Alexa Mize, a Pathways Program trainee at Anniston Army Depot, Alabama, operates the Okuma M560-Vertical Milling Center, which modifies a transmission valve body on Sept. 12, 2022.
1 / 2 Show Caption + Hide Caption – Alexa Mize, a Pathways Program trainee at Anniston Army Depot, Alabama, operates the Okuma M560-Vertical Milling Center, which modifies a transmission valve body on Sept. 12, 2022. (Photo Credit: Mark Cleghorn) VIEW ORIGINAL
Two student trainee laborers in the Pathways Technical College program reassemble troop seats for a Stryker vehicle at Anniston Army Depot, Alabama, on April 12, 2021.
2 / 2 Show Caption + Hide Caption – Two student trainee laborers in the Pathways Technical College program reassemble troop seats for a Stryker vehicle at Anniston Army Depot, Alabama, on April 12, 2021. (Photo Credit: Mark Cleghorn) VIEW ORIGINAL

As we shape the Army of 2030, military and civilian leaders continue to acknowledge our system of education has drastically changed, and the use of technology in education has subsequently gained widespread popularity. Modernization is not limited to facilities. To prepare our Army for multidomain operations, we must modernize equipment, technology, and people. The modernization of people, particularly in the areas of training, recruiting, and personnel management, is entering a new frontier.

Learning will never be the same. COVID-19 has contributed to the process of digitization in education in a dramatic way, and many of the advantages of online, flipped classrooms, and blended learning are being applied and increasingly appreciated throughout the entire education system. The modernization of education accelerated by the pandemic has made students, education professionals, and community stakeholders use, learn, and understand modern education technologies and tools in effective ways. Anniston Army Depot (ANAD), Alabama, has not been immune to these challenges. However, it has a unique permeation of the federal Pathways Program, outlined in the Code of Federal Regulations, 5 CFR Part 362, that has enabled the depot to effectively partner with our local and state government to maintain a pipeline of talented workers.

It is a known fact that maintaining a highly skilled workforce can be a challenge for any industry. A workforce analysis conducted by ANAD 24 years ago revealed that based on projected retirements, neither our local recruitment area nor the local technical colleges would produce enough qualified applicants in the depot’s skilled trades areas. The unforeseen agitation yielded an invaluable gem, the ANAD Career Academy Co-Op Program (Technical College Trades). Established in 1999, this program serves as an example of work-based learning programs for government, business, and academia.


The depot’s recruitment efforts in the initial co-op program were focused on mechanics, machining, and welding areas, expanding in 2006 to hydraulic/pneudraulic and in 2007 to electronics. The demand for co-op students helped increase enrollment in our two local technical colleges. However, these efforts were not producing enough qualified applicants to address our projected hiring needs.

In response, the co-op developed a three-phased program. Students are recruited either through the high school program (Phase 1) or directly through the technical college program (Phase 2). Once students have successfully completed their technical college course of study, they are eligible for noncompetitive conversion to a permanent position based on space availability. The permanent positions are targeted to the journey level of their trade (Phase 3) noncompetitively.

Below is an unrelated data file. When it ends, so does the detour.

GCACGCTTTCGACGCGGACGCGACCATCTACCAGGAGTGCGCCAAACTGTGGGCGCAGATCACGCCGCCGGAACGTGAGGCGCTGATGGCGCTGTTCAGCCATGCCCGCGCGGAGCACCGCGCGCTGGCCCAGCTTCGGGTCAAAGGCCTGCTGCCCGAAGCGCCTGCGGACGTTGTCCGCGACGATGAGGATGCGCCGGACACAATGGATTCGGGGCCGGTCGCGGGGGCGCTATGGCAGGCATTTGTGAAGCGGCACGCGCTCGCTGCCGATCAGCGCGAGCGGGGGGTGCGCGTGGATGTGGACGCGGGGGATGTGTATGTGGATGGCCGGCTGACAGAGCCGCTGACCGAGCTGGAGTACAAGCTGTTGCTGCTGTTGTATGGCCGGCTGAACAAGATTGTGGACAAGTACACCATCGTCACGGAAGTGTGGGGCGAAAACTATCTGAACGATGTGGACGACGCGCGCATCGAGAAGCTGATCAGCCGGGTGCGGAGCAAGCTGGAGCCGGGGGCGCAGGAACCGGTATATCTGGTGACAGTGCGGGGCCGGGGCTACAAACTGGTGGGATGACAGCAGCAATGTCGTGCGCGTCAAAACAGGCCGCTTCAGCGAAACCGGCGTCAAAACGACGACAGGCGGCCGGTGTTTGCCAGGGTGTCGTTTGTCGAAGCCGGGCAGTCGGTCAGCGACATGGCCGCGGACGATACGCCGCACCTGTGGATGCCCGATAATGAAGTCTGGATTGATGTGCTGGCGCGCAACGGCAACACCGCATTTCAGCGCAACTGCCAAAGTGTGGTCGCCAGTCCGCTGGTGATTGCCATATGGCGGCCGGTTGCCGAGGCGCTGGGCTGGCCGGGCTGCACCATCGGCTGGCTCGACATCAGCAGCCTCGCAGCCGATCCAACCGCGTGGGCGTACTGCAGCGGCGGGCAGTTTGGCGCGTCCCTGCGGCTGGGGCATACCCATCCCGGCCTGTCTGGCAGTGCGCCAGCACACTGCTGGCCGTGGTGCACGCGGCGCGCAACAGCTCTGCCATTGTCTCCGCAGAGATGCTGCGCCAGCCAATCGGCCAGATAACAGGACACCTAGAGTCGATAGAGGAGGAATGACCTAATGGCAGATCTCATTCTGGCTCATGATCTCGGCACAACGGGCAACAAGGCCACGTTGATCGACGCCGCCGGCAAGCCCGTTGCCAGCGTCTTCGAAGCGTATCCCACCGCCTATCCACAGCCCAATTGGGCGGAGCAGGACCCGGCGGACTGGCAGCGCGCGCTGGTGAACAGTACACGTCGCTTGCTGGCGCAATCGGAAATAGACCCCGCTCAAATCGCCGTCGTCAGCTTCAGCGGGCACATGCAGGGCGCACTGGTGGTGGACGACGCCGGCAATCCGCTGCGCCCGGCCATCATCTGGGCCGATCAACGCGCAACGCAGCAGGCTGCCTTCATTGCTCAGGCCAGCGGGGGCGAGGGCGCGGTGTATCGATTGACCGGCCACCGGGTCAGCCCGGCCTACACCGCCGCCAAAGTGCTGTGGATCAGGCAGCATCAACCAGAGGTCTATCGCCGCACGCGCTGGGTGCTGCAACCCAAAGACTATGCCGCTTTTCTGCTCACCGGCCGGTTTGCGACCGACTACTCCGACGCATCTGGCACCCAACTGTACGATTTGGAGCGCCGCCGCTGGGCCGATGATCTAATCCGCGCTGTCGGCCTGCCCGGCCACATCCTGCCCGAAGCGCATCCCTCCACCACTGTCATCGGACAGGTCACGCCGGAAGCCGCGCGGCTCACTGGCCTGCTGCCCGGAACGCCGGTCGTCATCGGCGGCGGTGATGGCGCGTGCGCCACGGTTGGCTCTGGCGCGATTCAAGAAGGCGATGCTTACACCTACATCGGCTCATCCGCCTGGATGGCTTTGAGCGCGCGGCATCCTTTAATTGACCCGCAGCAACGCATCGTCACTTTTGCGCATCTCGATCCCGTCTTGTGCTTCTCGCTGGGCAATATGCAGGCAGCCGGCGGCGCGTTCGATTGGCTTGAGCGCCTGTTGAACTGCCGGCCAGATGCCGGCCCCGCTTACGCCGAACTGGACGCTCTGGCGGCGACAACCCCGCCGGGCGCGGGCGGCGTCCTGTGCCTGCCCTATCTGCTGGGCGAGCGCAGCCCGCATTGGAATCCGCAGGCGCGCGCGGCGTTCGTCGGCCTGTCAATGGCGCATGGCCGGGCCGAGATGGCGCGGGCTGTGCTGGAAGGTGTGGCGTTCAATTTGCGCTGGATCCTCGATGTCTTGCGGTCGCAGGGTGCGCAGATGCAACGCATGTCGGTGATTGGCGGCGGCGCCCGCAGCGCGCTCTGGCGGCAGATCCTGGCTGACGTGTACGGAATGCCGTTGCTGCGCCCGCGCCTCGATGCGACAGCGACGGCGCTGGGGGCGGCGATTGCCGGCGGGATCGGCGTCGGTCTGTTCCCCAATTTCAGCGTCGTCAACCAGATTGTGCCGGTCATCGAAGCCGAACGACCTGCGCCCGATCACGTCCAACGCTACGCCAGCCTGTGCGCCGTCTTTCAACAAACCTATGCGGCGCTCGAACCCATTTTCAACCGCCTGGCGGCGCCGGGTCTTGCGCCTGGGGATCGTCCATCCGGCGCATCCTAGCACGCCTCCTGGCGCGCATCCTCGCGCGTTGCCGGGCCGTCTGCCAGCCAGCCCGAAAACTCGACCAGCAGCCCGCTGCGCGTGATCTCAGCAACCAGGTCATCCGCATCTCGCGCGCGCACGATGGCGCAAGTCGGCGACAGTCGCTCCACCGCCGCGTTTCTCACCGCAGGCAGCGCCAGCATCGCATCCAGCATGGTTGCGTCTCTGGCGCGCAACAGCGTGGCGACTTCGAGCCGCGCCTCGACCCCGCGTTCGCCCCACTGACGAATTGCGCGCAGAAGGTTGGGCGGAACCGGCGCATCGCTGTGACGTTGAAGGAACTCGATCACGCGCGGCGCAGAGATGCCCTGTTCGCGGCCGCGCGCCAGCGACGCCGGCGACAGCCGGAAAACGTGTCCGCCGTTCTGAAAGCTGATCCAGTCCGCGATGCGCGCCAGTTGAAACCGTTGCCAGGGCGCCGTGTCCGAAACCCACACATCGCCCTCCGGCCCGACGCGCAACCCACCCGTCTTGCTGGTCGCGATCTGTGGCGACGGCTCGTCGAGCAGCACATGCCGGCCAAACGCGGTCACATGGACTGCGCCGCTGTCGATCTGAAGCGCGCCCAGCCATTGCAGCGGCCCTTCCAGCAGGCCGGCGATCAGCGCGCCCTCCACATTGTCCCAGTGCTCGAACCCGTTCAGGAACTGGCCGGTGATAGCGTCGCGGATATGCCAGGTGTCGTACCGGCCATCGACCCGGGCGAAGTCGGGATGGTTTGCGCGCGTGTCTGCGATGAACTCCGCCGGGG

Once the selection phase is complete, students are required to complete two weeks of onboarding. This involves a myriad of training and instructions such as personal protective equipment issue and training, Sexual Harassment/Assault Response and Prevention, equal employment opportunity, suicide prevention training, environmental and hazardous waste safety, cardiopulmonary resuscitation and cardiac arrest defibrillator training, lean processes and concepts, voluntary protection program, Occupational Safety and Health Administration, and Army regulatory guidelines, which include fall protection, machine guarding, confined space, welding operations, etc. Students leave the two-week orientation well-versed in Army Values, safety protocols, and how to navigate in an industrial environment.

The ANAD Pathways Program operates morning and afternoon sessions. Depot skilled journey level employees are used as trainers to provide on-the-job training. Students are recruited from 47 high schools in 11 counties. The program recruits high school students from public, private, and home-schooled students within a 55-mile radius. The primary purpose of the 55-mile radius is for student safety. Upon graduation from high school, students transfer to Phase 2 of the program, where students attend Gadsden State Community College. Tuition and books in this phase are funded by the depot. During this phase, students also receive on-the-job training in the shop area they will be assigned upon graduation.

Pathways interns in the technical college program are converted to a career-conditional appointment in a wage grade position with a target grade. After successful completion of a one-year trainee period at each grade level from entry to midpoint to target-performance level, they are eligible for promotion to the next grade, based on the series and specified target grade. Students in wage grade positions are eligible for promotion to Student Trainee (Laborer), WG-3501-04, after completion of three semesters of vocational study leading to a certificate or diploma and one period of Student Trainee (Laborer) work experience (320 hours). The promotion decision is made by the supervisor based on completed academic requirements and successful demonstration of skills outlined in the training plan.

Over the years, students have competed in SkillsUSA, which is a partnership of students, teachers, and industry working together to ensure America has a skilled workforce. We help each student excel. As a nonprofit National Education Association, SkillsUSA serves middle school, high school, and college/post-secondary students preparing for careers in trade, technical, and skilled service occupations. Students from the Anniston Army Depot Career Academy at the high school and technical college levels competed at the local, state, and national levels, winning numerous medals. This exemplifies the quality of instruction and training students receive in the program.